DS: Could you share some info about the sound design/editing on the cinematic animations?
Mike Kent: For the cinematics on Mass Effect 2 we decided to run it like a post house would. We had a sound designer assigned to creatures, a sound designer assigned to vehicles and backgrounds, one guy on Foley and another on hard FX. We had a priority list of which cinematics were to be done first and each sound designer would work on their scheduled bit for the cinematics at hand. Once all the pieces for the cinematics where finished, it would then go to the mixer who would start to mix all of the elements together. After the mix was approved we then had to break the cinematics up into smaller bits to ensure sync.
The cinematics where broken up into sections of in-game portions and Bink portions. There could be any number of combinations of followers in your party and the player could make choices in between cutscenes that could affect the outcome of the scene so we had to break these scenes down to small chunks.
DS: And what about the mix of those cinematics?
Mike Kent: After getting all of the stems from the other designers you have to start looking at the scene objectively and determine what sounds are needed to tell the story for that scene. There was a lot of omitting of sounds, to focus on the sounds that were important to tell the story. Every scene had to fit with the in game assets so we did a lot of pre-work to insure this was achieved.
Rob Blake: We streamed the music and sound effects for the cinematics separately. This meant that during complicated cinematic sequences made up of multiple scenes we could play a single music track over the whole thing to keep musical flow while having the sound effects as multiple chunks to ensure perfect sync. It also meant that we could mix the music and sound design separately at runtime.
DS: How did you approach the sound for the final boss?
Joel Green: We split the end boss audio into three categories: movement, weapons, and voice. For the movement sounds, many layers of servos and hydraulics were cut to each of the boss’ animations. The key to making this work was running the whole bus through an automated formant filter. This melded the layers into a more cohesive sound that felt like a single entity rather than an army of little robots. It also added a much needed organic element to the sound, bringing it closer to the fiction. The weapons were created using a big nasty fog horn as their base element. That tone cuts through any mix, and has a natural “gigantic machine approaching” feel. For the voice, the same horn was time-stretched until it was very granular and synthetic sounding, then run through the formant filter to give it a human vocal quality.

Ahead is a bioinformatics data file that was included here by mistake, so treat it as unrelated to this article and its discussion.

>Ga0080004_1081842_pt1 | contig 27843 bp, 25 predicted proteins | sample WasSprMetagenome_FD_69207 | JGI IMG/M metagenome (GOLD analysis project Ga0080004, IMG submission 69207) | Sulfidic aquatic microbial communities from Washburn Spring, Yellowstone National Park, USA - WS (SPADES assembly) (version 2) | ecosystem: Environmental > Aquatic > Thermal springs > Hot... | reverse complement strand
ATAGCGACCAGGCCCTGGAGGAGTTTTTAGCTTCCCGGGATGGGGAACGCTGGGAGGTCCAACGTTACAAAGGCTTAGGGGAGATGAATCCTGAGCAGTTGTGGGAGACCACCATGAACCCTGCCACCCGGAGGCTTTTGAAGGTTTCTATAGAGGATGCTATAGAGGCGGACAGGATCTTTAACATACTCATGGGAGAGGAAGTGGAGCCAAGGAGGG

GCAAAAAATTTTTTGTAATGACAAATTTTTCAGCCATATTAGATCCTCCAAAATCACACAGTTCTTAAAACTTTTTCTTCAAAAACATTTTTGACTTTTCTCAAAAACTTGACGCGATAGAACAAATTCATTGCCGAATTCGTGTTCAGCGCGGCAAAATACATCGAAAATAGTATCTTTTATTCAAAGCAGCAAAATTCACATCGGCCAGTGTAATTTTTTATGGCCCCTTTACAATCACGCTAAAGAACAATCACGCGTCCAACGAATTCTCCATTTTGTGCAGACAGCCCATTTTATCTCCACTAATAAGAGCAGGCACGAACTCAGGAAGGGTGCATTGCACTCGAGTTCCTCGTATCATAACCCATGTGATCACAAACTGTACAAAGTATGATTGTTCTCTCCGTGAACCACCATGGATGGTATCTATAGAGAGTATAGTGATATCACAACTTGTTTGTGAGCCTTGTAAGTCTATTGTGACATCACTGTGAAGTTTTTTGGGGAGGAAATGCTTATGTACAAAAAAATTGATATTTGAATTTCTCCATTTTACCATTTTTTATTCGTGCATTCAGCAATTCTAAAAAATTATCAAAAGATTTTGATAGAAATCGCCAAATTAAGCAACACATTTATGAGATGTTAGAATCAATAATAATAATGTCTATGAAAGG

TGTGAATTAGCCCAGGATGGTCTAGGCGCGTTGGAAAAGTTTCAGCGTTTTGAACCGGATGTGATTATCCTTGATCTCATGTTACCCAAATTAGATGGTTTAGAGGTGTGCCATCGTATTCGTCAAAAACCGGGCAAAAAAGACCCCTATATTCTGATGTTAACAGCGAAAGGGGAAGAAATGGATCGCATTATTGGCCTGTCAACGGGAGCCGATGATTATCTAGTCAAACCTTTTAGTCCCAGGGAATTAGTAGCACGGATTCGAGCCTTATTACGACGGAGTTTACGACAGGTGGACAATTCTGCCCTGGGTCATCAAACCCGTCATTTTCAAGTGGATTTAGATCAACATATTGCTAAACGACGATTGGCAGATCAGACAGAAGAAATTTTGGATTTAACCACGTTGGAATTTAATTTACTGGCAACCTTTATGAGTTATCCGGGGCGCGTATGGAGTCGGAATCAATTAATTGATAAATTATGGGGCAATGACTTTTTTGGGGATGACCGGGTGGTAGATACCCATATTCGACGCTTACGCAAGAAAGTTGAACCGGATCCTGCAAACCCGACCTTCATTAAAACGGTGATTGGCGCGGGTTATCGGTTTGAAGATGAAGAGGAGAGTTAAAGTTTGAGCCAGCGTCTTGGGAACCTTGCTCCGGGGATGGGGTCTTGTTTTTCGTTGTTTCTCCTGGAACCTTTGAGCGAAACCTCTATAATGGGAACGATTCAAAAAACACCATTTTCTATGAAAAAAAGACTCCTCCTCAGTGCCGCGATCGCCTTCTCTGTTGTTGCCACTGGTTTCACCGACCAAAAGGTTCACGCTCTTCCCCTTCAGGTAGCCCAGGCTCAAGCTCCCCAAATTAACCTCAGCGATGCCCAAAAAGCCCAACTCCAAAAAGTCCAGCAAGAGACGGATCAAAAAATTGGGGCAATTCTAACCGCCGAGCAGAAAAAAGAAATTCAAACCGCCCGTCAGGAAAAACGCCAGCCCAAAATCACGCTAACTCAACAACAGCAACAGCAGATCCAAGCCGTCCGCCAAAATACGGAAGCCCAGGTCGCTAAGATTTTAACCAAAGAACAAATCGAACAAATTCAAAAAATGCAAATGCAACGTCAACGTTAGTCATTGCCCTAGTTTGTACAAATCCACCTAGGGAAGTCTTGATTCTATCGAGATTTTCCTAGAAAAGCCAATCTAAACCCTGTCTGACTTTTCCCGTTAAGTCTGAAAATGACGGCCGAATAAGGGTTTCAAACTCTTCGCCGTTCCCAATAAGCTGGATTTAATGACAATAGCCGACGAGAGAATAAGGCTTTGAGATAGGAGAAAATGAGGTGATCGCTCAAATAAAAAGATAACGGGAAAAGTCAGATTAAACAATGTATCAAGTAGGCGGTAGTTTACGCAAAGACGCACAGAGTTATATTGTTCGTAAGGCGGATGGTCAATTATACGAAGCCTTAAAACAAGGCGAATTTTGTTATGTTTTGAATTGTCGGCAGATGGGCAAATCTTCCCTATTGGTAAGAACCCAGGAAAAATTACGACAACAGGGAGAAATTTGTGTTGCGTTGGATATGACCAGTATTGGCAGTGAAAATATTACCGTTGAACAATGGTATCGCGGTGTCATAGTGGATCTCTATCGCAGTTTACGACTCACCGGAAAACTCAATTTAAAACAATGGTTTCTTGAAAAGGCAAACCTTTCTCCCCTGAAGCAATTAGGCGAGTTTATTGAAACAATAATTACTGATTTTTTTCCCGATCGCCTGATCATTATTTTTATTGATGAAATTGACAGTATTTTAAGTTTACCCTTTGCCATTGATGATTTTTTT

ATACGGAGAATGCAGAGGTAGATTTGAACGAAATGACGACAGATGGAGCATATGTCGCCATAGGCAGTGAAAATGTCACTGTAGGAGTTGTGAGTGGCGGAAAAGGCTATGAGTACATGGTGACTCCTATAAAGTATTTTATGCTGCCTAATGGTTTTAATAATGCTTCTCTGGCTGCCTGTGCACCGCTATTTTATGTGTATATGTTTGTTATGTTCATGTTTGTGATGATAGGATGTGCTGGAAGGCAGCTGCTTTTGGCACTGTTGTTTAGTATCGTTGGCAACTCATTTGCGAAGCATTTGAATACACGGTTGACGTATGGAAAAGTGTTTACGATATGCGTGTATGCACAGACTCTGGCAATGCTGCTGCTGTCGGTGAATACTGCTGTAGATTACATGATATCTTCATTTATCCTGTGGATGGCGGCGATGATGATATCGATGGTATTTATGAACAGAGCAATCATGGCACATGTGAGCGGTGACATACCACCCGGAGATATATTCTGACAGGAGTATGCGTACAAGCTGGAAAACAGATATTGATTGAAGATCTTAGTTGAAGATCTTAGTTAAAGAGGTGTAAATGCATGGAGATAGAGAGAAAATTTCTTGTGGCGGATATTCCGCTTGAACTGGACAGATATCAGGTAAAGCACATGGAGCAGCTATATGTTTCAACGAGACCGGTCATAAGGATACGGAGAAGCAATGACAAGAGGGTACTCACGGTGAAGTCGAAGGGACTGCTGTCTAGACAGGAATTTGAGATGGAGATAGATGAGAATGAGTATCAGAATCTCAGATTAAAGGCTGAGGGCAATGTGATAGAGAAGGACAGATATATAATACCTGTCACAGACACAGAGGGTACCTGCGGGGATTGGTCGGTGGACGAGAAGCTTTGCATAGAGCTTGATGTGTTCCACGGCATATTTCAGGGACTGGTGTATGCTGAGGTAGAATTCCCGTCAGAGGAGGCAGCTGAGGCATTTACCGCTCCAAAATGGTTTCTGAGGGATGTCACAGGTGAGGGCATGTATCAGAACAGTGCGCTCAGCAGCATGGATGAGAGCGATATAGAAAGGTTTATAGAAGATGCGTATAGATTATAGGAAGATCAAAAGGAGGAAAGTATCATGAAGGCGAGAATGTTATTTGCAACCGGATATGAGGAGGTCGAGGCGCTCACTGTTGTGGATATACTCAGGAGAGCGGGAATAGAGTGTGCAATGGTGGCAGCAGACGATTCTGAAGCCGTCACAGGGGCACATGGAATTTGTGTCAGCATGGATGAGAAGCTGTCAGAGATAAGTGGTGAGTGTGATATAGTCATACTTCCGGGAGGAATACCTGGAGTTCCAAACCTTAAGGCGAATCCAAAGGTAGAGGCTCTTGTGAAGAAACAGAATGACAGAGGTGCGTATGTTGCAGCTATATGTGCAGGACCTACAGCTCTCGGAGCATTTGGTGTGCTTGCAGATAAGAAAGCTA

DS: Could you describe how you made some of the creature sounds?
Terry Fairfield: Our target for creatures was to avoid having the ‘animal sandwich’ effect of many layered creature samples and create unique, coherent sounds. To this end vocalizations were performed by sound designers then edited and processed to give appropriate size / mouth etc. More robotic or synthetic vocalizations were synth performances edited down to match the appropriate state or animation.
To hook up the sounds we had all available AI states and could script a creature’s reactivity as well as attaching sounds to animations. Adding exertions to animations added a scary and visceral quality to close range attackers such as the zombie-robot husks while tunable, distance-based triggers let the player know that a stealthier attacker was near.
DS: There are really great sounds on the biotic powers and weapons… How were they created?
Real Cardinal: The Biotic sounds were created almost completely from custom synthetic source sounds. We wanted to achieve a softer and more tonal sound, but still with enough impact to cut through the mix.
The bulk of the tonal elements were created with standard FM and subtractive synthesis. I spent a bit of time setting up patches that were very ‘playable’ with a keyboard modwheel and knobs, to create variation. A lot of the tonal shifts came from careful modulation of the synthesis parameters.
I then recorded long performance sessions directly in to Protools and Ableton Live along to some of the visual effect prototypes, trying to get the sounds to be as gestural and alive sounding as I could.